In terms of social spending, Azerbaijan is the 140th out of 157 countries, which is the lowest in Central Asia and the South Caucasus region. The spending column of the index reviews the dynamics and effectiveness of government spending on certain sectors. This seeks to measure the extent, to which the government prioritizes social investment. This category consists of two indicators: the share of total social spending of the government in public investment, and the Gini coefficient. It is known that government spending on education, health, and social protection has a strong impact on reducing inequality. The indicator representing social spending analyzes the share of public spending on education, health, and social protection, which is an indicator of a government's commitment to social investment, since the share of tax and aid funds in the government budget, regardless of the government’s ability to mobilize public revenues, is allocated to areas that cause a reduction in social inequality.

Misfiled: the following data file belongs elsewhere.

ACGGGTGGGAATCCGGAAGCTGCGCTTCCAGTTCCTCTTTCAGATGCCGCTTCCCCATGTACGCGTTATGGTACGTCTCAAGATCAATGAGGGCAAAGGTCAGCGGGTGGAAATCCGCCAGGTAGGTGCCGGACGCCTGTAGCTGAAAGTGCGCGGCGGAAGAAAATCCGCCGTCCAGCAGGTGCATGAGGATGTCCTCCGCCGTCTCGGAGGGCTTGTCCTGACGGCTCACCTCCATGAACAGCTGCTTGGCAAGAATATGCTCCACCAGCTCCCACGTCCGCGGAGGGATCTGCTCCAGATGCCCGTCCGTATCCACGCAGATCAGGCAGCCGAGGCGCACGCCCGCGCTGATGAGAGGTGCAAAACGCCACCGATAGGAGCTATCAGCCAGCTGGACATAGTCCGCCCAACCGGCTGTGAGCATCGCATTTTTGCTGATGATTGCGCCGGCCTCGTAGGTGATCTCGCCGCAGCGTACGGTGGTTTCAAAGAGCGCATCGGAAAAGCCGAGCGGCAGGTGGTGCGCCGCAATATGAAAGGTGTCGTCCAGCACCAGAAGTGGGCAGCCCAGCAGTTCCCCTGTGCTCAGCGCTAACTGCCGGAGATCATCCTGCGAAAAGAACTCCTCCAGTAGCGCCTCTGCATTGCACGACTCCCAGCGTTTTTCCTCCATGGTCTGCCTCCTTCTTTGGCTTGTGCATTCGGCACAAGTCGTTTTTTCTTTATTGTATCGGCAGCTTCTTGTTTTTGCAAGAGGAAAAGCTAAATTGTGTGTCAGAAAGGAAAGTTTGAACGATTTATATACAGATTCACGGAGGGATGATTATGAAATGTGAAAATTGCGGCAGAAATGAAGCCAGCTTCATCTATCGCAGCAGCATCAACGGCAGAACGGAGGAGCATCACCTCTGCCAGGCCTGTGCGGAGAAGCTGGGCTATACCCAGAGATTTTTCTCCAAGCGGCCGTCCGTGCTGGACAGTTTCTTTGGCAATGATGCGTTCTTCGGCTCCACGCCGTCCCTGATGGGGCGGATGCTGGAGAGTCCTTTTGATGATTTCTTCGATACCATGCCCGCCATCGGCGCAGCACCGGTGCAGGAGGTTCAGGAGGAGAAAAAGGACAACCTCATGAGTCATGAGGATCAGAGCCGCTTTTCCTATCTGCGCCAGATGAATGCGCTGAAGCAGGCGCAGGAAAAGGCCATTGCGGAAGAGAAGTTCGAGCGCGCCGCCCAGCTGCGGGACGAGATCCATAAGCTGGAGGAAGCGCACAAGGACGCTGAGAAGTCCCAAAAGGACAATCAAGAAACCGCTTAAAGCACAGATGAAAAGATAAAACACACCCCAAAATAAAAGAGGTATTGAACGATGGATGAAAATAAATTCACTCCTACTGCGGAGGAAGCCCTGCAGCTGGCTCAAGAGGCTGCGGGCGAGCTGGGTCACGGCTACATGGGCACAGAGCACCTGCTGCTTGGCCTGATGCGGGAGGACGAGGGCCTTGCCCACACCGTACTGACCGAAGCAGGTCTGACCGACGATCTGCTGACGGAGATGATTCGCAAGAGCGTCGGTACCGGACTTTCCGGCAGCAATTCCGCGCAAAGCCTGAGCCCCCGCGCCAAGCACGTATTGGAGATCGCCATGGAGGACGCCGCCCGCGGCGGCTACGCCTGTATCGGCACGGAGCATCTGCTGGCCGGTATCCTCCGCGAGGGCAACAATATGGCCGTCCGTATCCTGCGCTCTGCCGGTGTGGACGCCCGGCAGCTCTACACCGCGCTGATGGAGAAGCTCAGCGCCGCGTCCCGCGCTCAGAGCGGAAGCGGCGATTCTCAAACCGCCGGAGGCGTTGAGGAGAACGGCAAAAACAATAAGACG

In Azerbaijan, all social expenditures typically total about 30% of the total budget (for example, 27.3% in 2017). In 2017, education spending amounted to 10% of the budget, and 2.5% of GDP. Until 2015, Azerbaijan allocated only about 6-7% of its public funds to education. Average spending on education in OECD countries is 13% higher than in Azerbaijan and 5% higher in comparison to GDP. If we look at neighboring countries, in Armenia, 10% of the central budget and about 3% of GDP are allocated to social investment. In Georgia, 3-4% of GDP and 12-13% of the overall budget is allocated to education. Spending on health in Azerbaijan is about 4% of the government budget and 1.3% of GDP, while in Armenia, Georgia, and the OECD countries overall, these expenditures add up to about 6-7%, 8-10%, and 17-18%, respectively. In total, social welfare spending amounts to 13% of the government budget.